Auckland-born Nathan James Thomas first travelled alone at age 17 when he bought a ticket for 20,000km on the Greyhound bus network in Australia.
Over the next decade, he lived in China, Spain, Poland and Hungary, visiting dozens of other countries along the way.
He has engineered a digital nomad life for himself, shunning the 9 to 5 to travel to exotic lands while earning money remotely.
In this extract from his new book, Untethered, he explains how.
The only real means of escape from New Zealand when I was growing up was to fly, and so airplanes stuck in my mind.
As a child, the economy-class seat seemed enormous on the long-haul flight from Auckland to Singapore. The television screen located in the back of the seat in front of me kept me riveted (I remember watching The Jungle Book and a game called Kirby), while the hostesses would spoil me with free snacks.
Singapore airport was a fascinating wonderland, with rooms of holograms and games. We would then continue on to London to see the parents who my parents had left behind when they emigrated shortly before my birth. The connection in Singapore was sometimes long enough to allow for a brief excursion into the city state.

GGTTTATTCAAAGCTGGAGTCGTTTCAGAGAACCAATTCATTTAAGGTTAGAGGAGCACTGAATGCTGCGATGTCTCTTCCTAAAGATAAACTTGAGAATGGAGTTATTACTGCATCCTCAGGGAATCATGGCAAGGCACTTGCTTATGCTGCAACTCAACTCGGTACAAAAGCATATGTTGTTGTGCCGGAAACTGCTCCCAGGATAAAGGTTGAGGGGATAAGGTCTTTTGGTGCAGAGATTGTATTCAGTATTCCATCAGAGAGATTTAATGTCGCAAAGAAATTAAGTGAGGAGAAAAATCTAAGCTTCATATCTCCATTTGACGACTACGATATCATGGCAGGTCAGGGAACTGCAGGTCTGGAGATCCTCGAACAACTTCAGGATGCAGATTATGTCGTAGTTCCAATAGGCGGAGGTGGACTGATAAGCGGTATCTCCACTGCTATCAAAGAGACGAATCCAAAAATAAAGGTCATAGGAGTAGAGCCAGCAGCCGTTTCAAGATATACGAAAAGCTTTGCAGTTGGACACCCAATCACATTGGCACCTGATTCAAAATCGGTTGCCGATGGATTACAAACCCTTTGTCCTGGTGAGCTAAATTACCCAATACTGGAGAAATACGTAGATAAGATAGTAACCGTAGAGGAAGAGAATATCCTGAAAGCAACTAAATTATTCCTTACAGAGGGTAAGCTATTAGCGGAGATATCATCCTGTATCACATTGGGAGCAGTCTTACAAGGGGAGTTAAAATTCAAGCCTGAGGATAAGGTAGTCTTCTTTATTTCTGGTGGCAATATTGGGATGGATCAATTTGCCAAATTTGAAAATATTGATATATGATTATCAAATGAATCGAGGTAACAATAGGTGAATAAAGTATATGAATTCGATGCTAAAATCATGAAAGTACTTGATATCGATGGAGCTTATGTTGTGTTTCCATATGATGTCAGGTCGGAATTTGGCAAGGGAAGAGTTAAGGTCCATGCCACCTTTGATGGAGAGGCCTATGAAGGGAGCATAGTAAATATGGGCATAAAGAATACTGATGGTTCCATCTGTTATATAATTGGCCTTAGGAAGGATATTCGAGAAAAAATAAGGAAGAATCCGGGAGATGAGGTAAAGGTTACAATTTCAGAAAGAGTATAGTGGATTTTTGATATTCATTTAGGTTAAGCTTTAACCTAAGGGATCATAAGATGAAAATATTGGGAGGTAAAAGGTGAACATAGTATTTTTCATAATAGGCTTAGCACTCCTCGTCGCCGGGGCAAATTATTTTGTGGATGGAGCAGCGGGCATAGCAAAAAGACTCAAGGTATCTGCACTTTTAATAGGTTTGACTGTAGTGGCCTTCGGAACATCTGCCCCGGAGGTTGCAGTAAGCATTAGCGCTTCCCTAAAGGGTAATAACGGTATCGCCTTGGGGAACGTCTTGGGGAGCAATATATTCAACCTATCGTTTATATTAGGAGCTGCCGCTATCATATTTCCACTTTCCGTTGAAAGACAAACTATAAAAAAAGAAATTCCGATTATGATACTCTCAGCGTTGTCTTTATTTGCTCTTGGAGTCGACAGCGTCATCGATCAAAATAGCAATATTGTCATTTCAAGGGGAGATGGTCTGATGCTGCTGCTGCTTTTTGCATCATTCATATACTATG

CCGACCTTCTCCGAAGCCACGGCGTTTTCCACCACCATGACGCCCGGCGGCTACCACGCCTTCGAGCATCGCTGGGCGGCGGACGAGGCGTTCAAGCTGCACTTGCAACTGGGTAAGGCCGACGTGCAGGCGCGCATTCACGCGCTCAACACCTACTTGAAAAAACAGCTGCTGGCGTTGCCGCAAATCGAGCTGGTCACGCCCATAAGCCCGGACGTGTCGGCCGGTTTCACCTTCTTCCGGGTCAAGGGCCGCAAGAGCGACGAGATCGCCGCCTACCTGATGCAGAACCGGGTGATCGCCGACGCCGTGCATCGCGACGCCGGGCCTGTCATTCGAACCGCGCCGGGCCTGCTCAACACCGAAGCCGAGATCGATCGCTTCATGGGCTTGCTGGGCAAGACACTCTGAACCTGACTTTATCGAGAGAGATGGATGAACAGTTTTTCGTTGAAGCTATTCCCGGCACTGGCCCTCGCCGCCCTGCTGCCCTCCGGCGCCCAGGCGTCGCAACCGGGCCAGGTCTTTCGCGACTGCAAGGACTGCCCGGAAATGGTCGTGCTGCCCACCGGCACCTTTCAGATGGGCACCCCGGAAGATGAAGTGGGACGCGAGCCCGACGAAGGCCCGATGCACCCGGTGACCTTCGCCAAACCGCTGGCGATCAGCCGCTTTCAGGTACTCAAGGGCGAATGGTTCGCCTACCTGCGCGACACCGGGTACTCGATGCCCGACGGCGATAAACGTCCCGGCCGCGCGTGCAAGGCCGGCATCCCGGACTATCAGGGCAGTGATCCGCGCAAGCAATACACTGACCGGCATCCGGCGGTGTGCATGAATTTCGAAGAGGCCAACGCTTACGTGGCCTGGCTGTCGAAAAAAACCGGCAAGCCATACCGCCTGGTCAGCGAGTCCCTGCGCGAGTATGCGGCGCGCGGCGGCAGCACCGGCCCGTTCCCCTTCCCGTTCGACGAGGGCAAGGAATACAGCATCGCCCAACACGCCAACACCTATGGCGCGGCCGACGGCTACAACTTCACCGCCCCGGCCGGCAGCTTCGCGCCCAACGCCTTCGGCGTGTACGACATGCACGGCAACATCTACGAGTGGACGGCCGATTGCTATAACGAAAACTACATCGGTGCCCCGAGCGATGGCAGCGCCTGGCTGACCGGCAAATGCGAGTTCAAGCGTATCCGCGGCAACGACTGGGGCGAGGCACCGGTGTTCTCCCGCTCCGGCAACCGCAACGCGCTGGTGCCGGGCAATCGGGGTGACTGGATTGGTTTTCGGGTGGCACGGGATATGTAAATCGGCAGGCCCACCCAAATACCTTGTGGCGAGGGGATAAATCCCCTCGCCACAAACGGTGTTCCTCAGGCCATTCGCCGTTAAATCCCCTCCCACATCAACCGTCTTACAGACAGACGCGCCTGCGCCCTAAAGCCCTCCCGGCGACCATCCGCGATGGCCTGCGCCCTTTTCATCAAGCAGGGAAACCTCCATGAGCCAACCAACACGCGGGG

I don’t recall if it was with my mother or father (I did this journey frequently with each of them, but never in memory with them both) with whom I rode that very first taxi into Asia, but I can still remember the towering building resplendent with mystical Chinese characters and garish neon signs, a billion hawkers and sharp smells and strange noises. Everything was different and magical. I stood up to my full 4 or 5-year-old height on the back seat of the taxi and took it all in.
Through primary school my dad would bring back small model airplanes from his many trips and I would worship them from my suburban Auckland bedroom. In high school I knew, intuitively, I would take the so-called gap year and delay university to see a bit of the world. I’d been working parttime and had saved up enough to buy a pass for 20,000 kilometres on Australia’s Greyhound bus network. I planned to hop from bus to youth hostel until the money ran out or I figured out something better to do.